What is the First Computer Virus in the Philippines?

On May 4, 2000, when the ILOVEYOU virus emerged, computer users were duped into opening attachments by this destructive worm commonly known as Love Bug or Love Letter causing over $10 billion in damage worldwide.

Onel de Guzman, a Filipino programmer studying at AMA Computer College in Singapore, designed this virus as part of his undergraduate thesis project.


What is The First Computer Virus in the Philippines. The ILOVEYOU virus first emerged on May 4, 2000 and quickly spread via email. Disguised as a love confessional message, this email persuaded recipients to open an attachment containing malicious code which activated a worm that replicated itself and sent copies out to every contact in their address book, eventually overwriting vital system files and leading to computer crashes.

Visual Basic was used to program this worm, enabling it to easily change itself as it moved from computer to computer and change target files and subject lines as it traveled through. Over 25 variants of ILOVEYOU circulated freely in the wild and caused various kinds of damage.

After the devastating impact of ILOVEYOU, Philippine lawmakers called for stronger cybersecurity measures. Since then, most companies and individual users are better protected against cyberattacks; however, social engineering attacks still pose a risk.


ILOVEYOU was one of the most destructive computer viruses ever, infecting millions of computers worldwide. Its early variants were sent as text files containing executable code which ran executable code when opened; exploiting weaknesses in Microsoft Outlook and Windows to gain full access to secondary storage, system data, email contents and secondary storage locations – costing billions in damages while awakening society to the threat of malware and showing the need for stronger cybersecurity practices.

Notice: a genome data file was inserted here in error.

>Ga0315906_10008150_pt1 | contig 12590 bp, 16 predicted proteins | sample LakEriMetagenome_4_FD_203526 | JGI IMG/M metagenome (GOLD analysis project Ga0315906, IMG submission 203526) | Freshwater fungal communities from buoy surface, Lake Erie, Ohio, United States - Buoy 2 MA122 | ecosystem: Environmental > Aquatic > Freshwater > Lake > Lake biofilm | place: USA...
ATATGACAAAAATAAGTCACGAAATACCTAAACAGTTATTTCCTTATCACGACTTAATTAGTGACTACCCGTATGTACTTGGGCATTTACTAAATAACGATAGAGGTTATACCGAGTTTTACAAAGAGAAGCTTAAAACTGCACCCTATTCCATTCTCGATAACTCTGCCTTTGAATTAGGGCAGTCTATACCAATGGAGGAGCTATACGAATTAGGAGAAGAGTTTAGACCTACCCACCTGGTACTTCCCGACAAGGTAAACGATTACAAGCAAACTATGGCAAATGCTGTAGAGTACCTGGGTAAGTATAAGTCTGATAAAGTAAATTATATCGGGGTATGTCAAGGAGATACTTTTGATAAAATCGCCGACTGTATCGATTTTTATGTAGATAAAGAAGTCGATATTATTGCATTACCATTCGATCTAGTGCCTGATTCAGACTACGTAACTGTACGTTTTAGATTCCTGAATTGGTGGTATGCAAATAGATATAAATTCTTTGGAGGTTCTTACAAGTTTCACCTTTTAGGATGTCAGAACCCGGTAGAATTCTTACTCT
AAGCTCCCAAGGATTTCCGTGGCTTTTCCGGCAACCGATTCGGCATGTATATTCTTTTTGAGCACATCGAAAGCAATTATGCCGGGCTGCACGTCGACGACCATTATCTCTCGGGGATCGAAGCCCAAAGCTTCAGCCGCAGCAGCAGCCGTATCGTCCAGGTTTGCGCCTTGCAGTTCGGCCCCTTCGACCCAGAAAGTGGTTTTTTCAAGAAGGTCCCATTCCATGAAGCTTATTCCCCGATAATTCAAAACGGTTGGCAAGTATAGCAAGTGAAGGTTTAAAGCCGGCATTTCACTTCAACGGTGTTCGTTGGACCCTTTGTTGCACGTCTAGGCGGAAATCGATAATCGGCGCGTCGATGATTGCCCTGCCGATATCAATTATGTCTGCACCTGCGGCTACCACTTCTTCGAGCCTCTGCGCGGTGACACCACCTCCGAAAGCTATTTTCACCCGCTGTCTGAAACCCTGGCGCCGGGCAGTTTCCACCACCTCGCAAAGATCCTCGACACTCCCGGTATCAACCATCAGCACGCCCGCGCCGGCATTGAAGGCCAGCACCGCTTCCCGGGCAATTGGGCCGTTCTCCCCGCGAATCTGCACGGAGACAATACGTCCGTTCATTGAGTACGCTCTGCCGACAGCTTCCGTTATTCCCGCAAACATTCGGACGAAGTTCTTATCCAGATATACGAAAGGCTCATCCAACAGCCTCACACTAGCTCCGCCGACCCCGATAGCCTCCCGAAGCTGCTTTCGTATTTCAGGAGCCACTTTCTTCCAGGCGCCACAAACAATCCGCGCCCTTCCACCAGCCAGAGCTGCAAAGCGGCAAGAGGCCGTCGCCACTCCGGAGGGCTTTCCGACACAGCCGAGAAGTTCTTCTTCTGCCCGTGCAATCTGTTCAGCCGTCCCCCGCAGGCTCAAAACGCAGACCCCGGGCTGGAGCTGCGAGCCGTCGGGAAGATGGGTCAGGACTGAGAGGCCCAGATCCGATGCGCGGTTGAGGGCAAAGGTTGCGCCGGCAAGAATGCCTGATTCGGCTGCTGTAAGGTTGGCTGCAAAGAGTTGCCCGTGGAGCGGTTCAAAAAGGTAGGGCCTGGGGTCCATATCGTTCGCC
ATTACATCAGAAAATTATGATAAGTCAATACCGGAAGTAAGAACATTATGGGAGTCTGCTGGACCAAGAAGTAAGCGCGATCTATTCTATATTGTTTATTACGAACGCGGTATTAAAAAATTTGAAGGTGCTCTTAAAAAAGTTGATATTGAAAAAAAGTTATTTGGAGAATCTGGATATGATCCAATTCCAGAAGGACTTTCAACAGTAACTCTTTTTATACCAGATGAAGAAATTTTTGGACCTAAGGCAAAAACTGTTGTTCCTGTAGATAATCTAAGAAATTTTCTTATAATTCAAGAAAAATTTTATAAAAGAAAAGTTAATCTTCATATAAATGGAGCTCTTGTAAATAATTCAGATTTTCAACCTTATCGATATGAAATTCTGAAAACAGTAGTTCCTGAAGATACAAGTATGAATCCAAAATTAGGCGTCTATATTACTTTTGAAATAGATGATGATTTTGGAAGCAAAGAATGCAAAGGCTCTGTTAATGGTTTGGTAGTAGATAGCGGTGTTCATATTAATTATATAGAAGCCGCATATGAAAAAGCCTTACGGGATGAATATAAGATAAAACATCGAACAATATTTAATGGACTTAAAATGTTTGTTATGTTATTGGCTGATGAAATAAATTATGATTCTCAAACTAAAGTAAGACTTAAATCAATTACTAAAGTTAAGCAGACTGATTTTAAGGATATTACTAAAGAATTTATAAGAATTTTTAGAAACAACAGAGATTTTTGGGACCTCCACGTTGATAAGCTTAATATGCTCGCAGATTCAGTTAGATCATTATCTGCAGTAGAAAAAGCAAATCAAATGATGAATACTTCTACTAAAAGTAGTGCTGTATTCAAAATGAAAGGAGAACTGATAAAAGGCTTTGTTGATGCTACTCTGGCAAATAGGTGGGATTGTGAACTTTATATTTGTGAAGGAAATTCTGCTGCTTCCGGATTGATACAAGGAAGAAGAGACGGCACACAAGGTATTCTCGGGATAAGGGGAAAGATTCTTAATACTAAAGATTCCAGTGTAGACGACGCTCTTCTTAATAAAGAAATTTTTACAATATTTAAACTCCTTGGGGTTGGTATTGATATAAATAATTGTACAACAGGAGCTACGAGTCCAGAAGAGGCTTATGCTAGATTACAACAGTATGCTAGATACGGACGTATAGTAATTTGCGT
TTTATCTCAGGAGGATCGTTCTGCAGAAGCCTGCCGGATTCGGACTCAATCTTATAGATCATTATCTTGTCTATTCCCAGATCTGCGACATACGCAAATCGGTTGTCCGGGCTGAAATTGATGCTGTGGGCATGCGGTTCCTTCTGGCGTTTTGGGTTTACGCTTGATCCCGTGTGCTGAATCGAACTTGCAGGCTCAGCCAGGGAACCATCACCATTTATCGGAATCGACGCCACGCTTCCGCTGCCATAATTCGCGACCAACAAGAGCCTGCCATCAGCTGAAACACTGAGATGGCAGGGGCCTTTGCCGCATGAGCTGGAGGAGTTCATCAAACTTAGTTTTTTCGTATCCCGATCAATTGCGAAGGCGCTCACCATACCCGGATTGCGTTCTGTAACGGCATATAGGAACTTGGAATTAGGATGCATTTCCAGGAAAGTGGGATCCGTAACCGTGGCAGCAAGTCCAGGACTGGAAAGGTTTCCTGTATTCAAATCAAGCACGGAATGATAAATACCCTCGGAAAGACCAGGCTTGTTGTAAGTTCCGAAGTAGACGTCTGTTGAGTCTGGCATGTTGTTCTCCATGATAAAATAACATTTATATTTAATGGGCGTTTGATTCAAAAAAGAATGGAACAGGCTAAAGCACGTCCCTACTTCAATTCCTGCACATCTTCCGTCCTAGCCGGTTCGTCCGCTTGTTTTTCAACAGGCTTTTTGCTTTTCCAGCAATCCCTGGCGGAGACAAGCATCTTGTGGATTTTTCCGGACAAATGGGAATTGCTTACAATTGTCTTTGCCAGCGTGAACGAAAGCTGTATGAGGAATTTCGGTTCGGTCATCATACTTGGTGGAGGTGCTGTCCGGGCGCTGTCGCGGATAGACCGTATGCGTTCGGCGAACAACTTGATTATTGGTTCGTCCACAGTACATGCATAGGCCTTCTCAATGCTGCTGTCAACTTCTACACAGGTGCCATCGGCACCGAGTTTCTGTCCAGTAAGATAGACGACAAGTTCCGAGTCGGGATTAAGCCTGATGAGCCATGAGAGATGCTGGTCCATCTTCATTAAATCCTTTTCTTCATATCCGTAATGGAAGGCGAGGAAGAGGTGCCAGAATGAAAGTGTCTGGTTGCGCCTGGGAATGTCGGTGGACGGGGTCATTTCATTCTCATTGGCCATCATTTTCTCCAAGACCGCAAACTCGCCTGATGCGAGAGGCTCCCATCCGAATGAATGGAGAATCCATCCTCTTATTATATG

ILOVEYOU was first detected in Manila on May 5, 2000, and quickly spread around the globe, eventually reaching Europe and America. Written in VBScript and delivered via email as spam messages that appeared from an acquaintance, the virus overwrote or deleted many essential files and sent itself out via every contact in its victim’s address book. Onel de Guzman from AMA computer college in Makati created it as part of his undergraduate thesis project for free internet access – though as there were no laws against hacking at the time he never faced prosecution for creating it!


On May 4, 2000, the ILOVEYOU virus struck. This malicious worm that spread through vulnerable machines worldwide temporarily paralyzed e-mail systems worldwide and was an eye opener to businesses and computer users worldwide that hackers existed and could cause serious consequences if precautions weren’t taken to stay protected.

Rapid proliferation caused millions of computers to be affected and led to widespread mainstream media coverage – illustrating just how vulnerable Internet connectivity still is today.

This was one of many major worms to emerge, showing just how dangerous spam can be. Onel de Guzman from Manila’s AMA Computer College and GRAMMERsoft ultimately took credit for creating it.

ILOVEYOU malware

ILOVEYOU was one of the largest cyber infections ever, awakening an unsuspecting world to the dangers posed by malware and the need for robust cybersecurity measures. It caused millions in lost business, prompting organizations and governments like Ford Motor Company, AT&T, the Pentagon and parliaments in Denmark and U.K. to shut down email systems as they attempted to contain and mitigate its damage.

ILOVEYOU was groundbreaking not only due to its impressive reach, but also for being one of the first programs that successfully used social engineering techniques to get victims to open its file – something which has since become standard practice across other forms of malware.

Reonel Ramones and Onel de Guzman were identified as the creators of ILOVEYOU after police tracked messages sent from infected computers to a Philippine Internet service provider, though they weren’t charged due to no laws against computer hacking at that time. De Guzman dropped out before graduating AMA Computer College to work full time as a mobile phone repairman instead, now lives a quiet life and regrets having written such a virus.